While interviewing anti-Israel authors John Mearsheimer and Stephen Walt in 2008, Ali discussed what he viewed as the disproportionate influence that “the Israel Lobby” has had on American foreign policy. Moreover, Ali described members of “the Christian Right” as people who “believe that the Second coming of Christ will end in either the mass slaughter or mass conversion of Jews in Israel.”
In December 2008 Ali impugned the “tone-deaf moral vacancy” that had caused the Bush Administration to “suppor[t] Israel’s contention that the onus is on Hamas to renew the truce.” Israel, he said, was “fully responsible for the festering, radioactive sore that is the Palestinian human rights crisis in Gaza and West Bank.”
Following Obama’s inauguration in January 2009, Ali told the President that he “must at the very least interact with democratically elected Muslim governments and representatives, such as Hamas and [President] Mahmoud Ahmadinijad of Iran.” “A wholesale demonization and rejection of Islamic-based governments and political groups,” Ali elaborated, would be “an affront to the Muslims who elected them.”
Also in January 2009, Ali condemned America’s “dangerously belligerent offensive [via drone attacks] in Pakistan and Afghanistan.” He subsequently denounced the “hypocritical and brutal U.S. foreign policy” that had “killed thousands of innocents” in a “unilateral, reckless and unnecessary war in Iraq.”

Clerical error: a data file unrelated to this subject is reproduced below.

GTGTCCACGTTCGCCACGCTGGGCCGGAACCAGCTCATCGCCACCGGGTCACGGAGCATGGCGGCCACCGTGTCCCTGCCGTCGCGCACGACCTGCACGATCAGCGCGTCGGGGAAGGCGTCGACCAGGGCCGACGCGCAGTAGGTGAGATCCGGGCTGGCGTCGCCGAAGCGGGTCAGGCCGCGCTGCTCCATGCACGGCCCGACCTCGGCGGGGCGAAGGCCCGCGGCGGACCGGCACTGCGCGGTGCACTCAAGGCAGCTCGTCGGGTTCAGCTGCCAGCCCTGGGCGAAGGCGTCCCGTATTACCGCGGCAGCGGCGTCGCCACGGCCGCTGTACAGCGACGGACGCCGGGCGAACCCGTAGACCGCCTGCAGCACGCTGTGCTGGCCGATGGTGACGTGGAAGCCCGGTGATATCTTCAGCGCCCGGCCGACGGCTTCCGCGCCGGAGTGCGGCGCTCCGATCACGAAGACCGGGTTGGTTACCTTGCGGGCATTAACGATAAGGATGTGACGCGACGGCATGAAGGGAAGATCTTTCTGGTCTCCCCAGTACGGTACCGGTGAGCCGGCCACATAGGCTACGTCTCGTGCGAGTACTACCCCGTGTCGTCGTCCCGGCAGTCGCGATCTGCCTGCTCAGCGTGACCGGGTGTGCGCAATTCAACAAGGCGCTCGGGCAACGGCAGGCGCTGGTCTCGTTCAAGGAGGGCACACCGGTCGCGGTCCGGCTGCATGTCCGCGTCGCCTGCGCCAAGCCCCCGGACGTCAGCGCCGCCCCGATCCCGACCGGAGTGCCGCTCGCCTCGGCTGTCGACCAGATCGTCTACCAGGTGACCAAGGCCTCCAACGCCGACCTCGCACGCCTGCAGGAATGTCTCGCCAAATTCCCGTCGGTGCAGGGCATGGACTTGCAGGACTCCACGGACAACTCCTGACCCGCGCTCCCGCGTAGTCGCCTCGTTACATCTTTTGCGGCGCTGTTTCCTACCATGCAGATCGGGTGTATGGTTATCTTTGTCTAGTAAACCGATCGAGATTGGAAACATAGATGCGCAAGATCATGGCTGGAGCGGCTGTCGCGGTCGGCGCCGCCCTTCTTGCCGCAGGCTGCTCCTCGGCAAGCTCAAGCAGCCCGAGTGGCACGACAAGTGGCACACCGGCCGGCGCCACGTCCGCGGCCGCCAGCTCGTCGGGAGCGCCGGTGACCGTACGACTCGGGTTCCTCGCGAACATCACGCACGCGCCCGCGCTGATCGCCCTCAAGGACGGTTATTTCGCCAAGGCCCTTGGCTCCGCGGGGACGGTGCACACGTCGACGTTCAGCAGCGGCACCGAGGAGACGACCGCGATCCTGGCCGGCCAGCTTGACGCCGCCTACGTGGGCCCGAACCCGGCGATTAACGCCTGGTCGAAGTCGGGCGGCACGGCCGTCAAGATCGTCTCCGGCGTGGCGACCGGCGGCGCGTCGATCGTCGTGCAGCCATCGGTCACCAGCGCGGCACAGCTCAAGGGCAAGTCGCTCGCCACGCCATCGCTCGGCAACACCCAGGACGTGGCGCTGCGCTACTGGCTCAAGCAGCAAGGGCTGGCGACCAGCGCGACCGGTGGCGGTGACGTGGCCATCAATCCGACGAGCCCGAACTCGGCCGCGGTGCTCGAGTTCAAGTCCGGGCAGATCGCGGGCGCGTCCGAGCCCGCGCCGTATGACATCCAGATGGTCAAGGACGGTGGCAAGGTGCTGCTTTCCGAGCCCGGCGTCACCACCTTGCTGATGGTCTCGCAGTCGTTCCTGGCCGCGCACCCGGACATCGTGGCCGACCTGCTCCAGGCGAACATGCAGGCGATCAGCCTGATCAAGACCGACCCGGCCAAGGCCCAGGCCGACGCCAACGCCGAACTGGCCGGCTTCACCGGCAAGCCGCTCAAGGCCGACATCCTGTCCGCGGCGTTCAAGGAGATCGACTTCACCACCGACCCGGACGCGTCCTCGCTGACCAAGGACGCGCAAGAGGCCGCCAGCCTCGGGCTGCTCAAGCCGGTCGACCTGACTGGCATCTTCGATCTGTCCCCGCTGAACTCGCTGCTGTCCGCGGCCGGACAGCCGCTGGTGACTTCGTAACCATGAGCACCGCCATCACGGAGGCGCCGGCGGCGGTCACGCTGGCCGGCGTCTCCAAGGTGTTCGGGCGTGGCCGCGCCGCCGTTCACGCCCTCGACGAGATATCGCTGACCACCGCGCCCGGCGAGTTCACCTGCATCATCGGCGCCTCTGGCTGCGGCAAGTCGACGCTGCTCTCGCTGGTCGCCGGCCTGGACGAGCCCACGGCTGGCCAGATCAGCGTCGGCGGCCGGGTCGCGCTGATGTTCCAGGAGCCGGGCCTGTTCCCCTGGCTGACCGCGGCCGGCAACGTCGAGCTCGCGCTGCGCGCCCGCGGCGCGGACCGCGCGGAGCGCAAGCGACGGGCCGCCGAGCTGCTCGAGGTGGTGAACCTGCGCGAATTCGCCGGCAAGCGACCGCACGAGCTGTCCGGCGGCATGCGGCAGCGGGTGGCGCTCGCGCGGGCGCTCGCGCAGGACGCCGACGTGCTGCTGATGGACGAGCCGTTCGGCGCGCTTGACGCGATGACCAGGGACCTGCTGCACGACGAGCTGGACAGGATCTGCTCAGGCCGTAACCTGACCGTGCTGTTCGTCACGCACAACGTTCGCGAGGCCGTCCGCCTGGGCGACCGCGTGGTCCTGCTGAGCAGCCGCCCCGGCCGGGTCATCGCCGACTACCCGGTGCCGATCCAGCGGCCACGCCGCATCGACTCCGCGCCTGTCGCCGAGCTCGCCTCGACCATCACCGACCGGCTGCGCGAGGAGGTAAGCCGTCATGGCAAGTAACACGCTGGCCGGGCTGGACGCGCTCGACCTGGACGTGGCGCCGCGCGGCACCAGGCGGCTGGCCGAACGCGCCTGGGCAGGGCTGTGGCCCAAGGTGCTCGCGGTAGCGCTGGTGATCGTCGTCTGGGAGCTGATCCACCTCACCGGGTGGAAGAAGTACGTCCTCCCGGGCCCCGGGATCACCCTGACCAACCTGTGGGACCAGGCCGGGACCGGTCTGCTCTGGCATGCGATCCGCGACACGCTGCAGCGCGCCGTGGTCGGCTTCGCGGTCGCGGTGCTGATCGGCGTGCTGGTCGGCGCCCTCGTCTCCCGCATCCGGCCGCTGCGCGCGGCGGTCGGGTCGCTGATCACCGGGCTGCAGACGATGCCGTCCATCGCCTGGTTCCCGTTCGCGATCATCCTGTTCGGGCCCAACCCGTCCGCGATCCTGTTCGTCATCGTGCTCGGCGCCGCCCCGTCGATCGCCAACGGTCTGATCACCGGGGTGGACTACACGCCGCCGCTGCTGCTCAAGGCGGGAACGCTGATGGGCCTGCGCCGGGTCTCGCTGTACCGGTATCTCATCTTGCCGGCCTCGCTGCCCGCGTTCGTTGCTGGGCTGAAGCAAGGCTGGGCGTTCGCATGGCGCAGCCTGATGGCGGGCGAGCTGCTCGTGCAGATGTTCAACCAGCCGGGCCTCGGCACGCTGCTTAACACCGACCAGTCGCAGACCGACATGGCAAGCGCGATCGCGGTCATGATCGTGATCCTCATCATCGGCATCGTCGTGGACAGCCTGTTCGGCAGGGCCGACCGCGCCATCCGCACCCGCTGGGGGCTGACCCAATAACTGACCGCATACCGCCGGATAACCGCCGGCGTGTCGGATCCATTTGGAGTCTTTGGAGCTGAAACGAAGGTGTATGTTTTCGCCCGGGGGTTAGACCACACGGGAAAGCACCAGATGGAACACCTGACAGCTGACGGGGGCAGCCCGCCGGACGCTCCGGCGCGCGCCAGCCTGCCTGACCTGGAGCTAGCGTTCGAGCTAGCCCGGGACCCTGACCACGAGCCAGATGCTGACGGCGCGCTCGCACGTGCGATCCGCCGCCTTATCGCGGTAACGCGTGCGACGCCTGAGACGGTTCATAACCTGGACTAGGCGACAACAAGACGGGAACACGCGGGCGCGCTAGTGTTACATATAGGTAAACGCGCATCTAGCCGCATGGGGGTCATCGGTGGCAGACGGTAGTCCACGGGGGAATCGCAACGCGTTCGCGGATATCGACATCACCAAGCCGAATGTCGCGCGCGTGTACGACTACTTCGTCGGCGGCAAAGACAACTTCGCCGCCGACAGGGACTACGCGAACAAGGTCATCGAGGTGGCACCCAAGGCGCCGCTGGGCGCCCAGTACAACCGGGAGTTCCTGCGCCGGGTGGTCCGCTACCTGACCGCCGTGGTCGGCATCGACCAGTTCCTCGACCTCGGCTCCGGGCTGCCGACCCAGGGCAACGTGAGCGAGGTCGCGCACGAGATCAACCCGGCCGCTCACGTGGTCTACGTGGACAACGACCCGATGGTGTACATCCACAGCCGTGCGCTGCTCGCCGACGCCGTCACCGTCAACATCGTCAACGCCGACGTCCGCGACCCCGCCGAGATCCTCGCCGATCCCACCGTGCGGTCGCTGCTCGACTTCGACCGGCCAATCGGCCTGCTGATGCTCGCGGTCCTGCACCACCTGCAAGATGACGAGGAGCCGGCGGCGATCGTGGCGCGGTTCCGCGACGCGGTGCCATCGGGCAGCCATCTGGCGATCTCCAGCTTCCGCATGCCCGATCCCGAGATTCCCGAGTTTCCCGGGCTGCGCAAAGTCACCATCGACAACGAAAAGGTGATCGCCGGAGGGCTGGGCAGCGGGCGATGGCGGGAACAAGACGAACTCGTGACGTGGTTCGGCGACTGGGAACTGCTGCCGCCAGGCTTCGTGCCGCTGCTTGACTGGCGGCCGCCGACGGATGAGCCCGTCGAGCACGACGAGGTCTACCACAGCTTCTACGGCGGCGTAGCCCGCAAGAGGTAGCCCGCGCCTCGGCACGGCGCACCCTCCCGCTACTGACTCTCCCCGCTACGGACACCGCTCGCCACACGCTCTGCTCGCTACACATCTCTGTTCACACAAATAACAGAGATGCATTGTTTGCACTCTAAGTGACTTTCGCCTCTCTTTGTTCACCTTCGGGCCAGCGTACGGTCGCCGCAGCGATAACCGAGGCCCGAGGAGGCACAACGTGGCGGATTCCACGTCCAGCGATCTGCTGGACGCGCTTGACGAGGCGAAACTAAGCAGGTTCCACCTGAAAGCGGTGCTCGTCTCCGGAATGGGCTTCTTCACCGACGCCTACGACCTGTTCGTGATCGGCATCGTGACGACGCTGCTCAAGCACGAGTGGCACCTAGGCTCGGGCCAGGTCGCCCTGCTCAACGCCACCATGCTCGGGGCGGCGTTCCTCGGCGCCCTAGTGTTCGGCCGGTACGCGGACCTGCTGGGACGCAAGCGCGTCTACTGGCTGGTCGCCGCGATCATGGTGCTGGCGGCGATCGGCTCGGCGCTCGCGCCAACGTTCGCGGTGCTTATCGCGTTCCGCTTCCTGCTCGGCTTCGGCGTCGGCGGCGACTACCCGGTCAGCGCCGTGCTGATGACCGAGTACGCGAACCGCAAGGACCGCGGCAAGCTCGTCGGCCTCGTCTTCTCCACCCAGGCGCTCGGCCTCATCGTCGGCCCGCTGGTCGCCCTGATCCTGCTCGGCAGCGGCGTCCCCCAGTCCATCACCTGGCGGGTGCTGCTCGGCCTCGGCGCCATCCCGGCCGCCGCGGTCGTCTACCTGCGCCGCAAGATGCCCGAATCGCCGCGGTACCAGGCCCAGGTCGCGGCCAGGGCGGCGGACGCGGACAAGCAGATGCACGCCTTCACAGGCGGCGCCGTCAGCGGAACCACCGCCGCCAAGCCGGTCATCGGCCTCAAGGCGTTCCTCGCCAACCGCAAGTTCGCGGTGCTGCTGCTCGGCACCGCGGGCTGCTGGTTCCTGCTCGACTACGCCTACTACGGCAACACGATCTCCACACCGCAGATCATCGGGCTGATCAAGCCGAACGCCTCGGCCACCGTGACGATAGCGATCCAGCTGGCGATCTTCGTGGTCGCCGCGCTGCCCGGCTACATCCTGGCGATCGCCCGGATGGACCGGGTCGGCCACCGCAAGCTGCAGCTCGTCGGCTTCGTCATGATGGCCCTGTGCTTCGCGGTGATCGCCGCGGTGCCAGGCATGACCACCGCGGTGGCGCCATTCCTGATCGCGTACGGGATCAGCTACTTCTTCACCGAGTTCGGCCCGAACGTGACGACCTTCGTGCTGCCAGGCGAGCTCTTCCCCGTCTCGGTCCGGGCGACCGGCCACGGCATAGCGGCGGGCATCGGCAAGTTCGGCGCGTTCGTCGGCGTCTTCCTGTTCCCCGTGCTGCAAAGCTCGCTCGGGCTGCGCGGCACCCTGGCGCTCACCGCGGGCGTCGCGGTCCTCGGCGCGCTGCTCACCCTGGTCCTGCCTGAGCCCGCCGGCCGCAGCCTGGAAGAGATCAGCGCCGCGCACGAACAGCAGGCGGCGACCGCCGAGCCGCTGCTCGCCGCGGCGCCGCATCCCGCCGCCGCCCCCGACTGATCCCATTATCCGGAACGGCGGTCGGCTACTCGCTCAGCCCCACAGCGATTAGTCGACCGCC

When Obama ceremoniously announced his plan to address the Muslim world in a June 2009 speech from Cairo, Ali stated that the President should have chosen Turkey as the venue instead, given the latter’s “successful marriage of secular democracy and Islam.” Further, Ali praised the AKP, a Turkish political party infamous for ruthlessly suppressing its secular opposition, massacring civilians, and supporting terrorism.
In 2009 Ali began his career as a practicing attorney and founded a consultancy (Ali Consulting) that later helped promote Voice of Witness, a book series about discrimination against Muslim, Middle Eastern, and South Asian Americans.
From February 2011 to January 2012, Ali was a researcher and writer with the Center for American Progress (CAP). He was the lead author of Fear, Inc., an August 2011 CAP report whose objective was to “expose” and “marginalize” the “sinister,” “hateful,” “purposively deceptive,” “bigoted,” and “racist” individuals and groups that allegedly comprise an intricate “Islamophobia network in America.”
Ali co-edited the 2011 book All American: 45 Men on Being Muslim, wherein a number of high-profile, U.S.-based Muslims discuss the difficulties and prejudices they claim to encounter on a regular basis because of their faith.